The Application of Stress and Strain Principles to the Analysis of Deformed Rocks
Introduction. Knowledge of the behavior of materials, that is, their response to stress, is of great interest to our technologically-driven contemporary society. It is of particular importance to the engineering, manufacturing and scientific communities which seek to not only develop but to better understand basic properties of matter and to determine how such knowledge may be applied for societal benefit. Such benefit includes, but is by no means limited to, the development of synthetic substances which retain specified qualities under specific environmental stresses as well as the prediction of the behavior of naturally-occurring materials (such as rocks) subjected to extraordinary and long-lived environmental stresses. The latter benefit has been eagerly sought by structural geologists and seismologists attempting to decipher the strain history and mechanical behavior of ancient as well as young rocks in a full range of geological settings. Such studies are conducted for purposes which range from determining a rock's suitability as a building material to a site's suitability to support a designed structure to unraveling Earth history to earthquake prediction. Much of the knowledge of the behavior of geological materials has been an outgrowth of the joint endeavors of materials scientists and structural geologists. Working together, a systematic method by which the physical conditions to which a rock has been subjected throughout its history, as well as informed speculations about its behavior under specified future physical conditions, has been established. The following is a brief introduction to basic materials science terms and concepts which are particularly relevant to and useful to the interpretation of geological materials.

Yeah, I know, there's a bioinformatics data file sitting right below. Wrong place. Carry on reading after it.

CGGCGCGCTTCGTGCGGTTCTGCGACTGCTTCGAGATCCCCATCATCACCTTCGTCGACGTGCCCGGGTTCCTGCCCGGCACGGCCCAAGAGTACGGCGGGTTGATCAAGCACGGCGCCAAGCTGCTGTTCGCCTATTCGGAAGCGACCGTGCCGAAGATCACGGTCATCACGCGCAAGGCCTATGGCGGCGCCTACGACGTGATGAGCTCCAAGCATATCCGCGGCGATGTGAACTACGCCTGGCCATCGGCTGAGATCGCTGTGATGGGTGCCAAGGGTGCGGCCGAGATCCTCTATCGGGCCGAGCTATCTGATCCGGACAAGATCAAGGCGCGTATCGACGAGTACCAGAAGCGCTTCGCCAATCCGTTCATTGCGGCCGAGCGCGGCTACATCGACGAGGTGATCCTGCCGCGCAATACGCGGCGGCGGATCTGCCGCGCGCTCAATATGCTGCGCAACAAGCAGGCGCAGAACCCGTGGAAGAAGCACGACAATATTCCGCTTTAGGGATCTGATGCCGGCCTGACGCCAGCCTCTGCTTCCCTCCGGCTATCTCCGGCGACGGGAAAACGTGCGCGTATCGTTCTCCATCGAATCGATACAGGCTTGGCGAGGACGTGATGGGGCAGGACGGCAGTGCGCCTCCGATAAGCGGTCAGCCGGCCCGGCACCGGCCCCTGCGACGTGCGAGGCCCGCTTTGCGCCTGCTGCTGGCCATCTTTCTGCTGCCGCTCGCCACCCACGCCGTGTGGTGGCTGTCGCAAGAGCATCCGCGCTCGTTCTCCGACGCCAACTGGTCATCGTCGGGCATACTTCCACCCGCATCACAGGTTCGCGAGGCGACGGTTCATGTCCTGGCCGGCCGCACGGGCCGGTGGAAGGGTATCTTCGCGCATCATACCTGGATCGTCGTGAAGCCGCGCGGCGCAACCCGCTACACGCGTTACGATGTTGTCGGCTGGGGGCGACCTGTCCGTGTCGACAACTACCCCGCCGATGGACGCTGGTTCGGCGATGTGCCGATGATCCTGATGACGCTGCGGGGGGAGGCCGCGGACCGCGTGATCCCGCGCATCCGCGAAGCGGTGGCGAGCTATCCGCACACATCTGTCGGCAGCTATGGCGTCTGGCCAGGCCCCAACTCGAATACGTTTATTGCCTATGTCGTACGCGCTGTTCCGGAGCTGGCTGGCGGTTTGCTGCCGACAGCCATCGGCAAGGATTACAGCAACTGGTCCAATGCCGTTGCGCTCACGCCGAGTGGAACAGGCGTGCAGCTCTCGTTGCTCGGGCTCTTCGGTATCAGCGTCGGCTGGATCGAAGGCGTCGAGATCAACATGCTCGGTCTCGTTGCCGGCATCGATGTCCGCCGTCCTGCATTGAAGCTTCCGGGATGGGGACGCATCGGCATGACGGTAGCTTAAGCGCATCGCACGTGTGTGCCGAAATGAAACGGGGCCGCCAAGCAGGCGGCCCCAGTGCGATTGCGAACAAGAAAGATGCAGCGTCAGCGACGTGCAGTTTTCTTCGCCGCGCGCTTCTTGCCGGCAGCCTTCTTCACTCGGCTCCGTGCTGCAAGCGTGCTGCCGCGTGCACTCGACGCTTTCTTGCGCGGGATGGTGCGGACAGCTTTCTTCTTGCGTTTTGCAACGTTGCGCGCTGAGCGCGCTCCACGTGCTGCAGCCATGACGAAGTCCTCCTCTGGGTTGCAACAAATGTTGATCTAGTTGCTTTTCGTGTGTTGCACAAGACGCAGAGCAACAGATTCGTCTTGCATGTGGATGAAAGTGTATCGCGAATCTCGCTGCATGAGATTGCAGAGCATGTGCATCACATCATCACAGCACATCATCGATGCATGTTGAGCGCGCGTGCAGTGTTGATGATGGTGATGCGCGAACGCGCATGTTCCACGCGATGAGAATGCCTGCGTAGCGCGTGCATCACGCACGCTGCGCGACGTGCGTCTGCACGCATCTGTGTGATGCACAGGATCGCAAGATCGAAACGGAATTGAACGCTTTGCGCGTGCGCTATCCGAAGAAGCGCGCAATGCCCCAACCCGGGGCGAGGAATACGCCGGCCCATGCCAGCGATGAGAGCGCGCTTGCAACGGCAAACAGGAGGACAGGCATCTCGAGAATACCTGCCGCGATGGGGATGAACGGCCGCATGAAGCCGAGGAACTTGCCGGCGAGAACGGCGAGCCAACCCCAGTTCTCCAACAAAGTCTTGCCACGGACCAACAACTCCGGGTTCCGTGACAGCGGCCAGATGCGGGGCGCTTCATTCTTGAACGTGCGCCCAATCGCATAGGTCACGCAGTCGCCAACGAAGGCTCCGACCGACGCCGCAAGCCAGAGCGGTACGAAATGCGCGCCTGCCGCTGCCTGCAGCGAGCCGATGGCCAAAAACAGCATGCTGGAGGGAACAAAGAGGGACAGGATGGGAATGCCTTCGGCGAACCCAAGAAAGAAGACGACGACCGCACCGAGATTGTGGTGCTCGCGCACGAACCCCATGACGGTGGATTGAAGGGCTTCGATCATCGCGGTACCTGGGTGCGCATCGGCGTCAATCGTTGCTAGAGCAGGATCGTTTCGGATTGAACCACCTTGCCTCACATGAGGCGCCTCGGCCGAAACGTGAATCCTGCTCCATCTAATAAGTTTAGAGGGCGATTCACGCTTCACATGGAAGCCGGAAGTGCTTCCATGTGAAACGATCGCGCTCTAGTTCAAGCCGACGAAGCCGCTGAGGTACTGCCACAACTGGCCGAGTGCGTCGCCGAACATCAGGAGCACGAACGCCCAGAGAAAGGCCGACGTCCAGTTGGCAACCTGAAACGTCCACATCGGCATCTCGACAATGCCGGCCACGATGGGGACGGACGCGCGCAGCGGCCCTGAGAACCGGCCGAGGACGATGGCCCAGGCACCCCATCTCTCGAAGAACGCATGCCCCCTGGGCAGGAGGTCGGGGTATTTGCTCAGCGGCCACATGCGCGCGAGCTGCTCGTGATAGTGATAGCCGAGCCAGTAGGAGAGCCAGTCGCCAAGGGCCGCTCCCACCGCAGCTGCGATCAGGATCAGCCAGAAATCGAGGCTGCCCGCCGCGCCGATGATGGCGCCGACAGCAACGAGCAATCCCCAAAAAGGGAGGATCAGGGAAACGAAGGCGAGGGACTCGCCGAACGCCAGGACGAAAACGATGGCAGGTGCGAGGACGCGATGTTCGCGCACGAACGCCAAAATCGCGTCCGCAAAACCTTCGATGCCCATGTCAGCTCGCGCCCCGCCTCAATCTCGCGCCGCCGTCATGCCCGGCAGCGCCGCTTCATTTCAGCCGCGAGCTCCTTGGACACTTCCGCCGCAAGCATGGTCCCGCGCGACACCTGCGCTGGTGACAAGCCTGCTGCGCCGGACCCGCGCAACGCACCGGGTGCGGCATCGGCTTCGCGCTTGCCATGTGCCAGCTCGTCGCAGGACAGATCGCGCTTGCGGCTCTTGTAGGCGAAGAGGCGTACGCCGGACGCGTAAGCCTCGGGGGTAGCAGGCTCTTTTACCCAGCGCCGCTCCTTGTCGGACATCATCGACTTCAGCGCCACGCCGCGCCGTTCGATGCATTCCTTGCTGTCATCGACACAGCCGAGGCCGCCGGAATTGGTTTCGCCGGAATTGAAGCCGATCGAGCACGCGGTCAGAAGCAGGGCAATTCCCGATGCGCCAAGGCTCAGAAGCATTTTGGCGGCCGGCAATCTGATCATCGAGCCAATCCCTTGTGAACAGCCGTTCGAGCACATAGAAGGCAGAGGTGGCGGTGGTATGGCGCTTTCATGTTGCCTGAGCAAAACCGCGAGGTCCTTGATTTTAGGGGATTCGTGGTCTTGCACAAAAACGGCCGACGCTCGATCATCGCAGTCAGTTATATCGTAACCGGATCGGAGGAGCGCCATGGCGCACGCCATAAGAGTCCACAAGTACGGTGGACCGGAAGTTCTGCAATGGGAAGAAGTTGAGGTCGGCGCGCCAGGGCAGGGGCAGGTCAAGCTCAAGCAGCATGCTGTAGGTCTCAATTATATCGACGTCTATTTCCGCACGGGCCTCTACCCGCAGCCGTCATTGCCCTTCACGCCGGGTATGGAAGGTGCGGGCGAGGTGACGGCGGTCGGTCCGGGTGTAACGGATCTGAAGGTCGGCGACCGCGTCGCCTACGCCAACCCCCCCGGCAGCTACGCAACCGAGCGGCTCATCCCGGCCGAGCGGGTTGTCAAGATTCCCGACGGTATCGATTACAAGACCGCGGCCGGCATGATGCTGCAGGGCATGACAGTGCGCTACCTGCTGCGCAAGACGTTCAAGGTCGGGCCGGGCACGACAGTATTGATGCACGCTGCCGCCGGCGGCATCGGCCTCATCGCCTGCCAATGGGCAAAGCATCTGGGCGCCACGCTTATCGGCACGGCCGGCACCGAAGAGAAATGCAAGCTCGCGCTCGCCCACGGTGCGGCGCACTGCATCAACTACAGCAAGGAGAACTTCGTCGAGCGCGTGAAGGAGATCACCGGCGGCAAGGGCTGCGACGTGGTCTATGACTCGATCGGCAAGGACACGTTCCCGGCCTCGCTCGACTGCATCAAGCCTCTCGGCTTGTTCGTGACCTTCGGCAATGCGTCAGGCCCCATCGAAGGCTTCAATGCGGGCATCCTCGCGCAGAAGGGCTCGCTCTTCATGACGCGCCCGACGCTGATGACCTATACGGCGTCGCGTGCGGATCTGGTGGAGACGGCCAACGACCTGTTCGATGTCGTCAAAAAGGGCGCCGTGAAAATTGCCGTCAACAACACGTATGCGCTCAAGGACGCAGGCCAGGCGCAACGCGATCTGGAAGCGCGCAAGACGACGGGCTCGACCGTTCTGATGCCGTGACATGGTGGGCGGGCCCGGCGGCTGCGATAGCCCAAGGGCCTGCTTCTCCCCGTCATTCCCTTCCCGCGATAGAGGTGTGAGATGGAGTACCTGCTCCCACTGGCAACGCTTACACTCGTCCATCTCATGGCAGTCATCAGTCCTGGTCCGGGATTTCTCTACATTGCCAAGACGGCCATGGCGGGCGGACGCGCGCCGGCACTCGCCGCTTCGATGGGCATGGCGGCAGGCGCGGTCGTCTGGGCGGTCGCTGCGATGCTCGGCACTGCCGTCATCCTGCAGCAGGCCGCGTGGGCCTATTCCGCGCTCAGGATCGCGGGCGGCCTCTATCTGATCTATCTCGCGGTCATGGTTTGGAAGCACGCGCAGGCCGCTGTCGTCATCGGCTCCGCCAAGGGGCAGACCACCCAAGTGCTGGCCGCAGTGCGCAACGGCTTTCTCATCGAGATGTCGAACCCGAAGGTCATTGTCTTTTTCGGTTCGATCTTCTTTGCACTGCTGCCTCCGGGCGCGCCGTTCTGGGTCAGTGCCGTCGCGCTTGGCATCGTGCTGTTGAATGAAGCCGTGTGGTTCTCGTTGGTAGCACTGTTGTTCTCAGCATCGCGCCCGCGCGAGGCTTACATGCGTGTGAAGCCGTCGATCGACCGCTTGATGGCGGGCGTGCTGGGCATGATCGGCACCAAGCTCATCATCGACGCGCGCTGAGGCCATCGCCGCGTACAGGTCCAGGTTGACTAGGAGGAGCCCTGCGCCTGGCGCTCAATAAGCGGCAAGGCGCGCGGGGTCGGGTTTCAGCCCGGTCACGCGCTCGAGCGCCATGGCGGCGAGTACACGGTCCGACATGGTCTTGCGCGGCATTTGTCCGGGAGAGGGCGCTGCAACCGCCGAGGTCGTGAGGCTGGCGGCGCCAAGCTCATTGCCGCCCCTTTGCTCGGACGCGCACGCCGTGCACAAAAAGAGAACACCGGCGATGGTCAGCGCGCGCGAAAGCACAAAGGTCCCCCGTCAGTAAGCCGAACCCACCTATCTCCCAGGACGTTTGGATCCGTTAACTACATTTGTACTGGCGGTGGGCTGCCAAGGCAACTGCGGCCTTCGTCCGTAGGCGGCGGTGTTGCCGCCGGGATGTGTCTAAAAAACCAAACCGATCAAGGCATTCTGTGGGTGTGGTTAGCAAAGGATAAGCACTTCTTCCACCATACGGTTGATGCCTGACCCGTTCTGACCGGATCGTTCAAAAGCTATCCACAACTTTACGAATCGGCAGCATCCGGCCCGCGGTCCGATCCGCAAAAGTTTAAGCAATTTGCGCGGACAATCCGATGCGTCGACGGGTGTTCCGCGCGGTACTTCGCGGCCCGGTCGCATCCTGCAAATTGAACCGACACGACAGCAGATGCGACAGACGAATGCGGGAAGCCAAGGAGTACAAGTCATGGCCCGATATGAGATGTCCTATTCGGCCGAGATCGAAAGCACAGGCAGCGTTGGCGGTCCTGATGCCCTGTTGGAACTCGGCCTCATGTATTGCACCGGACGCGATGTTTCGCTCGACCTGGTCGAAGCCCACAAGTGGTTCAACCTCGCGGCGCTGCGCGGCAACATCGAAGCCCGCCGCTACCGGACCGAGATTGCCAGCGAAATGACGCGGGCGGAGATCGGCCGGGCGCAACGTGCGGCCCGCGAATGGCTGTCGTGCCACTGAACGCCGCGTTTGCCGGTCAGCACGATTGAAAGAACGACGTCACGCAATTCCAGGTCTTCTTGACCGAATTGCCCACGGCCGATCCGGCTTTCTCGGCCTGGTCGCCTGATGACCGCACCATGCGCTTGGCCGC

Elasticity. By definition, elasticity is the property exhibited by all materials, regardless of origin, in which the deformation they have experienced (in response to stress) is not permanent. That is, all of the strain a body of matter has acquired is fully recoverable. In other words, once the stress is removed, the body returns to its original (pre-stress) state and dimensions. Again, all materials exhibit some measure of elasticity, regardless of their state or composition. It is important to not confuse elastic behavior with the generic trade name applied to certain type latex-based materials which are commonly used in everything from waistbands in clothing to orthopaedic bandages. A material is considered to be ideally elastic as long as it conforms to Hooke's Law, that is, the amount of strain experience by a body is directly proportional to the applied stress. Each material possesses its own unique elasticity constant (referred to as either the elastic modulus, bulk modulus, or shear modulus) which expresses how hard (or how easy) it is to deform it. Not surprisingly, most rocks possess very high elasticity constants, which indicates that very large forces are required to produce even miniscule amounts of deformation. On the other hand, a rubber band possesses a very small elasticity constant, indicating that very small forces produce very large deformations.